Despite the extremely low standard of living of the vast majority of the population of Bangladesh, the security situation is surprisingly calm almost everywhere, except for large cities. Very few violent crimes are recorded, the main problem is petty theft and cheating. To travel around the country, it is enough to take the usual precautions. Don’t go out alone after dark, don’t carry your passport, large sums of money, or other valuables (it’s recommended to carry no more than $10).
The main “danger” that most tourists face is the tiresome crowds of people all around. The country is extremely overpopulated, and Dhaka and other major cities in particular. A person who is accustomed to peace and quiet will feel real chaos around him, both during the day and at night. The noise level is just as high, it is not easy to find a quiet hotel in the city, almost everywhere there will be a neighborhood with a lively bazaar or a road. These features should not be ignored if you are used to a different lifestyle.
At the same time, increased security measures should be taken in large cities of the country. In recent years, migration from the provinces to the cities is simply colossal, so the outlying areas of Dhaka, Chittagong, Khulna, Narayanganj and others have literally turned into a chaos of slums and unimaginable buildings made of cardboard, bamboo and roofing iron, controlled by criminal gangs. These areas are strongly discouraged from visiting, even with security guards. However, the city center is usually much safer. By the way, areas densely populated by Hindus are practically safe to visit, although there are exceptions here.
On the streets of cities you can always see a lot of representatives of the forces of law and order. It happens that the behavior of local police officers is quite aggressive, but in most cases, police representatives treat tourists politely and try to help in every possible way (often counting on “baksheesh”). In any case, you should have a photocopy of your passport or a hotel guest card with you – local police have certain problems with languages. There are severe fines for possession and trafficking of drugs, and the possession of large (more than 4 grams) quantities of narcotic drugs is punishable by death. Therefore, the presence of any medications that may fall under the category of drugs must be accompanied by a notarized doctor’s prescription,
Usually all the more or less clean places on the sidewalks are occupied by crowds of merchants; for the rest of the pedestrians, only a narrow passage is left, through which crowds of people always flow. Often here, right on the sidewalks, people are sleeping, beggars are begging, there is cattle intended for sale, someone’s goods are piled in piles. Numerous (and not at all clean!) puddles, inevitable in the humid local climate, clearly hamper the movement. Naturally, in such an environment, gangs of pickpockets and petty swindlers feel at ease, smelling a foreigner literally a mile away. Part of the flow of people is squeezed out onto the roadway, where the situation is no better, especially given the obvious unwillingness of local drivers to comply with any traffic rules.
When visiting inland areas, a guide or guide should be carefully chosen, and preference should be given to employees of large specialized firms. However, when hiring a guide on the recommendation of one of the hotel or travel company employees, there are usually no special problems, but subsequently the demand from such a guide will be small. It should also be borne in mind that almost the entire country is a chaos of rivers, streams, lakes and channels, in which even many local residents often find it difficult to navigate, so you should choose a guide very carefully from the point of view of his knowledge of a particular region.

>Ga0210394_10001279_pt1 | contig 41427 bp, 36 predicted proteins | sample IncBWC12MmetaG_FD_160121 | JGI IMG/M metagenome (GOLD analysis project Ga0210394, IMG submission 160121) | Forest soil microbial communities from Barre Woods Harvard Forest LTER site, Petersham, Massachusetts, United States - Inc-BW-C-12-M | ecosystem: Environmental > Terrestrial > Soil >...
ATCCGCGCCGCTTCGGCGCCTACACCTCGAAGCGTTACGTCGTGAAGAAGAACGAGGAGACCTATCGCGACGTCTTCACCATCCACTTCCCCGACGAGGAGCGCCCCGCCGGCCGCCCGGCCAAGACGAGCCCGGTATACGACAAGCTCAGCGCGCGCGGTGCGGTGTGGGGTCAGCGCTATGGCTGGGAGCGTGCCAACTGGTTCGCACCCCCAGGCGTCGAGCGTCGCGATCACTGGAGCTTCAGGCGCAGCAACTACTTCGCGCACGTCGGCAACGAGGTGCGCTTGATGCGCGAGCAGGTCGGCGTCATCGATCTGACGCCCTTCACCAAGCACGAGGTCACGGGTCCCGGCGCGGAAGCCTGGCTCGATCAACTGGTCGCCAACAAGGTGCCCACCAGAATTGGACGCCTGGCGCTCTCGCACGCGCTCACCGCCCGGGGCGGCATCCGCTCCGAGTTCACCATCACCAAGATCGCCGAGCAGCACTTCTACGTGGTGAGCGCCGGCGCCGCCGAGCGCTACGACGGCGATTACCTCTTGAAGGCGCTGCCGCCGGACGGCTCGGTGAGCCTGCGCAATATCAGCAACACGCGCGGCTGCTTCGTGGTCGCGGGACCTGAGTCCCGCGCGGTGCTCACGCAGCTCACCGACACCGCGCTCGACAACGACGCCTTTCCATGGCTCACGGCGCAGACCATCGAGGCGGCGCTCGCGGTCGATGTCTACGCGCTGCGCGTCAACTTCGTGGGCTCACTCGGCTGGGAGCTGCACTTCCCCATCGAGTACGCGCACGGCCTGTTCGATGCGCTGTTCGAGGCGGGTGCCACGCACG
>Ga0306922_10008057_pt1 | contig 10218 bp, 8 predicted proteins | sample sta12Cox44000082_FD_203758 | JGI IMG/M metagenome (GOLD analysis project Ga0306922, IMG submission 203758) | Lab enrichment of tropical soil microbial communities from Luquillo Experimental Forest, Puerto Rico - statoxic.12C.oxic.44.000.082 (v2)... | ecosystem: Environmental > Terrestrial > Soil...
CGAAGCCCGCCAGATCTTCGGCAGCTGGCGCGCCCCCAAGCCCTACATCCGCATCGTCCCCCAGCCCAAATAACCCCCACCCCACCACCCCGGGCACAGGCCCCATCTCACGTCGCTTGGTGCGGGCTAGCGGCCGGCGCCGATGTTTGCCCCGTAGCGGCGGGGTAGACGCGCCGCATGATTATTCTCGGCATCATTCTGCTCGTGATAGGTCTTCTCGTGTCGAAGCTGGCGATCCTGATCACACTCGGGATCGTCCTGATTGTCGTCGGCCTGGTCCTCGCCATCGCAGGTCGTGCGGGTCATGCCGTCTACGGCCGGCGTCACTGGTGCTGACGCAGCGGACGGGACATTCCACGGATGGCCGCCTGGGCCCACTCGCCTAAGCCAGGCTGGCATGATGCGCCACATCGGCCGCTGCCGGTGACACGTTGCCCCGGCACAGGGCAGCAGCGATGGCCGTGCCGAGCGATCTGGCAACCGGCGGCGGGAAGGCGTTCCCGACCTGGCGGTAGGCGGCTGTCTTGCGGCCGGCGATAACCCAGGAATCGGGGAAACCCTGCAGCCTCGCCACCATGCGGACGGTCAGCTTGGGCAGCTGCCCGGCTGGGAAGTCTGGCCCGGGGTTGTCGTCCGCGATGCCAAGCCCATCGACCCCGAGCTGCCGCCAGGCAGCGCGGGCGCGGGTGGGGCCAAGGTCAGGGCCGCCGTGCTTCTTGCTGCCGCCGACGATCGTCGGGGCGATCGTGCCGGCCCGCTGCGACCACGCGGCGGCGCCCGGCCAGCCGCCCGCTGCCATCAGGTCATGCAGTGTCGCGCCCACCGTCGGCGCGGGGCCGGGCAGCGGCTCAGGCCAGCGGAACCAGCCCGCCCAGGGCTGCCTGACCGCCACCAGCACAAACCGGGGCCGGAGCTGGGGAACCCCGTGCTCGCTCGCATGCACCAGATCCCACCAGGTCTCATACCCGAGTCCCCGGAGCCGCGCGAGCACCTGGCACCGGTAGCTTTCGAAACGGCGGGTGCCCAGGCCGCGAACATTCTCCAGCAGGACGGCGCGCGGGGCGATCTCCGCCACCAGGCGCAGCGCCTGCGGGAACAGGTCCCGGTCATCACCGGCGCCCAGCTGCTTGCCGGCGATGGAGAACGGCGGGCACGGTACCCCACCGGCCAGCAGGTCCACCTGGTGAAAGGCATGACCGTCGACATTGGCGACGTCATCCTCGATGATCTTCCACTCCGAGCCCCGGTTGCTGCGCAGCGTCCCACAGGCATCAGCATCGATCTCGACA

Bangladesh is a very cheap country, most goods and services cost literally a penny here, however, their quality in most cases will be appropriate. It is quite possible to live here on $4 a day if you travel by public transport, stay in cheap hotels and visit street restaurants and cafes. For $10-15 a day you can already get a decent hotel room with a private bathroom, a full board with good food and a couple of trips in the first class of local trains, or 4-5 trips by taxi. And for $30-50 per day you can find the best accommodation conditions (however, hotels in the resort area of Cox’s Bazar will ask for at least $40 per day for their services, but you can bargain here) and visit the most expensive restaurants. However, the choice of the latter is so limited, that in this case, the journey is likely to turn into a shuttle between them. You can dine in a street cafe for $ 0.5-2, in a good restaurant at the hotel – for $ 3-10, a tuk-tuk ride through the entire center of Dhaka will cost no more than $ 1, a taxi ride to the Mainimati ruins or a boat ride to the Rajshahi temples will cost no more than $10.
Everywhere and always you should bargain. There are practically no stable prices for goods or services in the country (except for large state-owned stores, where the price is usually fixed). Even in public transport, where there is supposedly a clear price system, it is quite possible to knock down the fee by half or three times. The reason for this is clearly overstated requirements for foreigners, at the sight of which the majority of local residents immediately sharply increase their requests, but quickly make concessions if the buyer is guided by local realities. Indeed, Islamic traditions themselves require careful observance of the bargaining procedure, so you should not treat this as an attempt to rob a gullible foreigner in any way – for many Bangladeshis, this is just a common market practice.